Arts & Culture

How an Alabama Farmer’s Secret Act of Charity Turned Contagious

Every month for a decade, Hody Childress quietly delivered cash to a local pharmacy for those in need. In the wake of his death, strangers have picked up the tab

Photo: courtesy of Tania Nix

Hody Childress (middle) and his daughter, Tania Nix, and son, Doug Childress.

Hody Childress was the hero we didn’t know we needed. We didn’t know it because he never told anyone.

Childress, who passed away on New Year’s Day, was many things during his eighty years on earth: husband, father, grandfather, Air Force veteran, product manager at Lockheed Martin, and farmer in the town of Geraldine, Alabama (population: 910), which is some sixty miles southeast of Huntsville. But he had a secret he nearly took to his grave: For the last decade, Childress had been anonymously paying for the medications and medical expenses of the people in his town who couldn’t afford them.

One day in 2012, Childress walked into Geraldine Drugs and asked for the owner, Brooke Walker. He handed her a folded $100 bill. “This $100 is for anyone who can’t afford their prescription,” he told her, according to Birmingham’s WVTM13, which broke the story. “Do not tell a soul that the money came from me. Tell them it’s a blessing from God.” 

Childress, living off just a small pension and Social Security, continued the practice on the first of every month for the next ten years, sometimes giving more than $100—which means his donation total came to more than $12,000. His generosity helped an average of two people per month, according to a story in the Washington Post, with prescriptions, medications and EpiPens. His only condition was that the money not be used for pain pills.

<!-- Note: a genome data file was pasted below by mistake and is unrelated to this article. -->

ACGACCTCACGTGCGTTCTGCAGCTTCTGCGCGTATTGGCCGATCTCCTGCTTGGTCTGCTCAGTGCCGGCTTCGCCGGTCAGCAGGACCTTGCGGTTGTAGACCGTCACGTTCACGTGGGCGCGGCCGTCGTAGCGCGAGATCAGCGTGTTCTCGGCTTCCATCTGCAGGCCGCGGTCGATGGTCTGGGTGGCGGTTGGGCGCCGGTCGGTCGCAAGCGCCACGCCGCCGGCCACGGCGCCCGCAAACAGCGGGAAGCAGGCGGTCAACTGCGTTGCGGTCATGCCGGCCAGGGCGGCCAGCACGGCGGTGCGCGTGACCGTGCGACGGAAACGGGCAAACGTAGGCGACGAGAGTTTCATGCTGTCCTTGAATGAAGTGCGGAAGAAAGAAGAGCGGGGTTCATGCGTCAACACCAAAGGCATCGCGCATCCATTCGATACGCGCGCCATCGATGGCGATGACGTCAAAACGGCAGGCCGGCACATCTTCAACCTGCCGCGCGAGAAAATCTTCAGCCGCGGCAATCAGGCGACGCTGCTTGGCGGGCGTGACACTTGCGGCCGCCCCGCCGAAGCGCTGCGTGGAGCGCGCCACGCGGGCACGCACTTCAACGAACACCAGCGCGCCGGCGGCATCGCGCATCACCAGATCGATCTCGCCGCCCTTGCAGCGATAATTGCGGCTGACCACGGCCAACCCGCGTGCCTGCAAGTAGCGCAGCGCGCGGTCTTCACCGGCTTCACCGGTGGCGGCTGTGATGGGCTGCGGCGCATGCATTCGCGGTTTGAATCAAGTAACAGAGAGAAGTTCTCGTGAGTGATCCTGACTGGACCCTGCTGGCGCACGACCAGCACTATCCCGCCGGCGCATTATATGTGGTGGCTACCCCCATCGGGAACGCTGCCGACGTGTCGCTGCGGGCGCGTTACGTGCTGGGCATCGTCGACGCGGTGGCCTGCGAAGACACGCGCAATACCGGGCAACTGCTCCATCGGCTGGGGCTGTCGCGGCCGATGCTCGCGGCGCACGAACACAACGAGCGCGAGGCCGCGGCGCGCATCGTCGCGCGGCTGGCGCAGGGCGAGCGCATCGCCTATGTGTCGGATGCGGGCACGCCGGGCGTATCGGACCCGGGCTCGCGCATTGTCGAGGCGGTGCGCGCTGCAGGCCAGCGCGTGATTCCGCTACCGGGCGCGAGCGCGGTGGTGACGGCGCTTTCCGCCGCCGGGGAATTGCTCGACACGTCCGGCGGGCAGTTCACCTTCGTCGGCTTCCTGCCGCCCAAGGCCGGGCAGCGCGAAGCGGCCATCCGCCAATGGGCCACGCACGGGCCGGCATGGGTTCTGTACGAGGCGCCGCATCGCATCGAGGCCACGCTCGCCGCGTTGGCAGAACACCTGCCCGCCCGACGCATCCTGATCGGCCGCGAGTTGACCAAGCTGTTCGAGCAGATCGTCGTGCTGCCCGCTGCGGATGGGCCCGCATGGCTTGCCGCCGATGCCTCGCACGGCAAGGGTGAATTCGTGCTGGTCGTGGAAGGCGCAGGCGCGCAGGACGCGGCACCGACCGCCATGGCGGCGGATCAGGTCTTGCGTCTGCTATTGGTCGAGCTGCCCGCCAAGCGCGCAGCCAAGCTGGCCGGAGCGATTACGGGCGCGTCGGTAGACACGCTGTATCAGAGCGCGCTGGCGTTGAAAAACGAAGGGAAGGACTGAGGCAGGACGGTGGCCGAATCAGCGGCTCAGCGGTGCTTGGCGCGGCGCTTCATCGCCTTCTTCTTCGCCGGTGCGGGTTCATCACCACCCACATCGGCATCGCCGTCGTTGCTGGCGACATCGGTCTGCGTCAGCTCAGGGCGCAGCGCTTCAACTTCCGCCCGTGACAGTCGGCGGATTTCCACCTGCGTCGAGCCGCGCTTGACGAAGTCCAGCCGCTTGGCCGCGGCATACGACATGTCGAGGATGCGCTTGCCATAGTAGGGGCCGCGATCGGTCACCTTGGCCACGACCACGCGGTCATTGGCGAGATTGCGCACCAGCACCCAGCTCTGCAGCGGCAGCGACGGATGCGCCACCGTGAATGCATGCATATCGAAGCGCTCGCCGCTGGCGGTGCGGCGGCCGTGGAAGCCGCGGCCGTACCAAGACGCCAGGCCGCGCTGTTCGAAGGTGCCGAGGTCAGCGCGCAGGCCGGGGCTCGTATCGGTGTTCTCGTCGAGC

Childress’s selfless compassion may have been influenced by some of the hardships he had faced in life. He grew up dirt poor, with no electricity in his house until he was seven. His grandfather and middle son died in a tornado in the 1970s, and his first wife had multiple sclerosis and died in 1999. (On many Fridays in the fall, Childress would carry her to her seat in the bleachers to watch the local high school football games.)

In late December of last year, when Childress became incapacitated due to chronic obstructive pulmonary disease, he finally confided to Tania Nix, his daughter, about what he had been up to. “He was always a great man and a great father,” Nix says. “But I found out that he was more amazing than I ever knew.” It was at her father’s funeral on January 5 that Nix revealed his secret.

It turns out Childress’s kindness is contagious, even posthumously. Geraldine Drugs has received a flood of donations—first from locals and then from people around the country—in his memory. With that money, the pharmacy has created a Hody Childress Fund, which will continue his legacy of helping out those in need. 

If interested in contributing, you can mail a check made out to the Hody Childress Fund to:

Geraldine Drugs
P.O. Box 158
Geraldine, AL 35974